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So, I finally found a task where I could make use of the new DataKinds extension (using ghc 7.4.1). Here's the Vec I'm using:

data Nat = Z | S Nat deriving (Eq, Show)

data Vec :: Nat -> * -> * where
    Nil :: Vec Z a
    Cons :: a -> Vec n a -> Vec (S n) a

Now, for convenience I wanted to implement fromList. Basically no problem with simple recursion/fold -- but I can't figure out how to give it the correct type. For reference, this is the Agda version:

fromList : ∀ {a} {A : Set a} → (xs : List A) → Vec A (List.length xs)

My Haskell approach, using the syntax I saw here:

fromList :: (ls :: [a]) -> Vec (length ls) a
fromList [] = Nil 
fromList (x:xs) = Cons x (fromList xs)

This gives me a parse error on input 'a'. Is the syntax I found even correct, or have they changed it? I also added some more extensions which are in the code in the link, which didn't help either (currently I have GADTs, DataKinds, KindSignatures, TypeOperators, TypeFamilies, UndecidableInstances).

My other suspicion was that I just can't bind polymorphic types, but my test for this:

bla :: (n :: Nat) -> a -> Vec (S n) a
bla = undefined

failed, too, with Kind mis-match Expected kind 'ArgKind', but 'n' has kind 'Nat' (don't really know what that means).

Could anyone help me with a working version of fromList and also clarify the other issues? Unfortunately, DataKinds isn't documented very well yet and seems to assume that everybody using it has profound type theory knowledge.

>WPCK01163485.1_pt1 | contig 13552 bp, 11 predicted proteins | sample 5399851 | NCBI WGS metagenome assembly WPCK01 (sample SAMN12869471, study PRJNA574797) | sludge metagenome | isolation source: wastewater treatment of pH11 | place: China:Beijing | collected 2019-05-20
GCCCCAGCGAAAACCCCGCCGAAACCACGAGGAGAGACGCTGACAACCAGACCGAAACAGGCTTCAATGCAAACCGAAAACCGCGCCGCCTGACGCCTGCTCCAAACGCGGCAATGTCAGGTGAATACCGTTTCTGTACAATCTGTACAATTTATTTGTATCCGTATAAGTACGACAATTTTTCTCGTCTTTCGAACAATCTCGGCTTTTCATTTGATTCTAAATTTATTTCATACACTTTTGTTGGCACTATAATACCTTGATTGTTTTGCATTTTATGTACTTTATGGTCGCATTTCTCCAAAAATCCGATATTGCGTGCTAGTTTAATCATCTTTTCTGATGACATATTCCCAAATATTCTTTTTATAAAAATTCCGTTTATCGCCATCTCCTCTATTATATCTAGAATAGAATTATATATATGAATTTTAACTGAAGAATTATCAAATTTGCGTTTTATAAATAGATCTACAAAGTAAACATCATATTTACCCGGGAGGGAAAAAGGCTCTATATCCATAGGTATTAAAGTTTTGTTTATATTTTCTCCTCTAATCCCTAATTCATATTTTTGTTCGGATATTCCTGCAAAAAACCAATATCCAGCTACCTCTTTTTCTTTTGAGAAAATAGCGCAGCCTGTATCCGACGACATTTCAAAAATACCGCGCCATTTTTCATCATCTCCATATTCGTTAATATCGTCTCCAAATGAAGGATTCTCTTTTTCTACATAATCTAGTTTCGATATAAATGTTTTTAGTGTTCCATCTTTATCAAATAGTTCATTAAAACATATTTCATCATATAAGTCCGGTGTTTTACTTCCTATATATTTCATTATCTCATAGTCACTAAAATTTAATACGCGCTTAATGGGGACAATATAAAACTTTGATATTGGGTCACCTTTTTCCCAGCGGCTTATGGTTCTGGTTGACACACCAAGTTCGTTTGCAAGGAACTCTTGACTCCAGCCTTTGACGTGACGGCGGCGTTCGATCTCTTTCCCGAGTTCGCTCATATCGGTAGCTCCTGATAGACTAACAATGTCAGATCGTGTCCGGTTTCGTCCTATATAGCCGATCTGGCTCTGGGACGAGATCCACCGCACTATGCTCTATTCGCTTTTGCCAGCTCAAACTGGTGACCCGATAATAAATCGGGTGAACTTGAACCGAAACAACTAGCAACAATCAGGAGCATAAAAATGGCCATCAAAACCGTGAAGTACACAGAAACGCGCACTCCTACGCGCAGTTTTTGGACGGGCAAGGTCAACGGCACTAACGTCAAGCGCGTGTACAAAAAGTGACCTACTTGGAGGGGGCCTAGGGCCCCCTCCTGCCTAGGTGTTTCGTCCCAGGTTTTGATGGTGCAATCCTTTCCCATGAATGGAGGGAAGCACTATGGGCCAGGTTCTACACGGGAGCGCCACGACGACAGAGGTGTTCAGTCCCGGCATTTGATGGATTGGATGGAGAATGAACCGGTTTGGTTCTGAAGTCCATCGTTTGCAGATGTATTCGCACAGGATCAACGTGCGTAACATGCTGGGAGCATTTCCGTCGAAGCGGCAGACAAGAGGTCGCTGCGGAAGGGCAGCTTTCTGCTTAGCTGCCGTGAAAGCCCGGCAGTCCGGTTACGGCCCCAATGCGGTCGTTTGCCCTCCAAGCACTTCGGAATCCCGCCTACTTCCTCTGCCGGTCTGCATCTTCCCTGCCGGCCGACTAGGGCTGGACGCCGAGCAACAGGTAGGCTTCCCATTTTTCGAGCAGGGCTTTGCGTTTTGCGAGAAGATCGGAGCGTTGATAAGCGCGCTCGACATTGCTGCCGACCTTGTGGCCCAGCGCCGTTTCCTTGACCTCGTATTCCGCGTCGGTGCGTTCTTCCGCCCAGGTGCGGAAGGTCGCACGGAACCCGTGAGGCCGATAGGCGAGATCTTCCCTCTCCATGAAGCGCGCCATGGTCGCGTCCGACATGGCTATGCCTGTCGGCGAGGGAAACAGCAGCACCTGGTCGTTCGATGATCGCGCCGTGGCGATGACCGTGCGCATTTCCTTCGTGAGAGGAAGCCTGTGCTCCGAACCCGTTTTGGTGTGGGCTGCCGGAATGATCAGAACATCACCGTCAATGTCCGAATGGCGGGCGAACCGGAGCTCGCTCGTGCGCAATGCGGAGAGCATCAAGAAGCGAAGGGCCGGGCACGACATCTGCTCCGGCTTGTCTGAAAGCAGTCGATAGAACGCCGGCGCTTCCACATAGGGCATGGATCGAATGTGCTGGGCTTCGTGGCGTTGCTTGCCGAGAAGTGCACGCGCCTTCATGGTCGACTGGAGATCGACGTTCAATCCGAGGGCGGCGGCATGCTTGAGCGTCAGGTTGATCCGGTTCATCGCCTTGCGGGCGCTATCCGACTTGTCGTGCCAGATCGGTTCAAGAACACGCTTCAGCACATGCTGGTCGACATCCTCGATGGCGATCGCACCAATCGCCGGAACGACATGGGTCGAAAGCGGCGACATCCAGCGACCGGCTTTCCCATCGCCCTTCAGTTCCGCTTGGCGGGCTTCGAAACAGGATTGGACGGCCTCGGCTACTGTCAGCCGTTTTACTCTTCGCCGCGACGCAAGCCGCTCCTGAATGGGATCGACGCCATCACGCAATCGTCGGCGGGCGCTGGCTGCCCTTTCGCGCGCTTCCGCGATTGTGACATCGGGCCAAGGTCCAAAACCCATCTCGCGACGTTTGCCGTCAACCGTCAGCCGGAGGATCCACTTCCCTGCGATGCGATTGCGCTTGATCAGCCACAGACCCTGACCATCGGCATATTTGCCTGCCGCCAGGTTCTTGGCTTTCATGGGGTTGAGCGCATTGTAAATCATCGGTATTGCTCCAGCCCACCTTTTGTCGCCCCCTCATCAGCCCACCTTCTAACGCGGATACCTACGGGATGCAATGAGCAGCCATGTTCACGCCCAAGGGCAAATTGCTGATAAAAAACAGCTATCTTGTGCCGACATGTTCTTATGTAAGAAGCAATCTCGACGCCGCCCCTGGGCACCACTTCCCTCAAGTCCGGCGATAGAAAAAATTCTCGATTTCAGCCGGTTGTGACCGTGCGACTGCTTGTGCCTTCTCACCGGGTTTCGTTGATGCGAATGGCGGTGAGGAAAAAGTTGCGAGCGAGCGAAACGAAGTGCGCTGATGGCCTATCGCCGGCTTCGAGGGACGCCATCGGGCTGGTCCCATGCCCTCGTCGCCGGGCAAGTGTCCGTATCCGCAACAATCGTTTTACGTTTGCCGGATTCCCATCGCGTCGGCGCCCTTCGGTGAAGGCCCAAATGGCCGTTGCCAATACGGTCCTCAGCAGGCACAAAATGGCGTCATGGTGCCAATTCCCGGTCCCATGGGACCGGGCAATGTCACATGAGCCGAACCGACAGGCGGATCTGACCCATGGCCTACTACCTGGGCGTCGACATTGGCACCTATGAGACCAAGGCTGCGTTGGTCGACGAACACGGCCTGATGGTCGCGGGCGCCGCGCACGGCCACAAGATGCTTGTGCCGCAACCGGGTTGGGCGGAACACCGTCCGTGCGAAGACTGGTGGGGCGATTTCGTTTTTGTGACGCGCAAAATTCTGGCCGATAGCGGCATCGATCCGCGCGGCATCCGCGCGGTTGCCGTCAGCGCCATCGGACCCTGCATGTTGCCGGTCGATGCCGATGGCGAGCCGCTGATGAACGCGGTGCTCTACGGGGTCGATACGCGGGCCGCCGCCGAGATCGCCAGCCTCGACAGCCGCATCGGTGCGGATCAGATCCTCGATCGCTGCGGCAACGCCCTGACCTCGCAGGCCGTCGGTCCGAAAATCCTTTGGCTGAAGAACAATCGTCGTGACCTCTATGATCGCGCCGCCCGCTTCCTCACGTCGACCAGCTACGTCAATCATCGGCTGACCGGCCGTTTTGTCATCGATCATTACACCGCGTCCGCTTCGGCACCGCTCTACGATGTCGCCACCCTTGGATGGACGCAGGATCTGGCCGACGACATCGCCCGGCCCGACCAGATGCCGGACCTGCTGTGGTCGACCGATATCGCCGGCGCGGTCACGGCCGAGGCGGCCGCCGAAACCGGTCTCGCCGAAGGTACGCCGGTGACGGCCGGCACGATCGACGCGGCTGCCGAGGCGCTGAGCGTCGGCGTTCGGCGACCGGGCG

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2 Answers 2

up vote 9 down vote accepted

Haskell, unlike Agda, does not have dependent types, so there is no way to do exactly what you want. Types cannot be parameterized by value, since Haskell enforces a phase distinction between runtime and compile time. The way DataKinds works conceptually is actually really simple: data types are promoted to kinds (types of types) and data constructors are promoted to types.

 fromList :: (ls :: [a]) -> Vec (length ls) a

has a couple of problems: (ls :: [a]) does not really make sense (at least when you are only faking dependent types with promotion), and length is a type variable instead of a type function. What you want to say is

 fromList :: [a] -> Vec ??? a

where ??? is the length of the list. The problem is that you have no way of getting the length of the list at compile time... so we might try

 fromList :: [a] -> Vec len a

but this is wrong, since it says that fromList can return a list of any length. Instead what we want to say is

 fromList :: exists len. [a] -> Vec len a

but Haskell does not support this. Instead

 data VecAnyLength a where
     VecAnyLength :: Vec len a -> VecAnyLength a 

 cons a (VecAnyLength v) = VecAnyLength (Cons a v)

 fromList :: [a] -> VecAnyLength a
 fromList []     = VecAnyLength Nil
 fromList (x:xs) = cons x (fromList xs)

you can actually use a VecAnyLength by pattern matching, and thus getting a (locally) psuedo-dependently typed value.


bla :: (n :: Nat) -> a -> Vec (S n) a

does not work because Haskell functions can only take arguments of kind *. Instead you might try

data HNat :: Nat -> * where
   Zero :: HNat Z
   Succ :: HNat n -> HNat (S n)

bla :: HNat n -> a -> Ven (S n) a

which is even definable

bla Zero a     = Cons a Nil
bla (Succ n) a = Cons a (bla n a)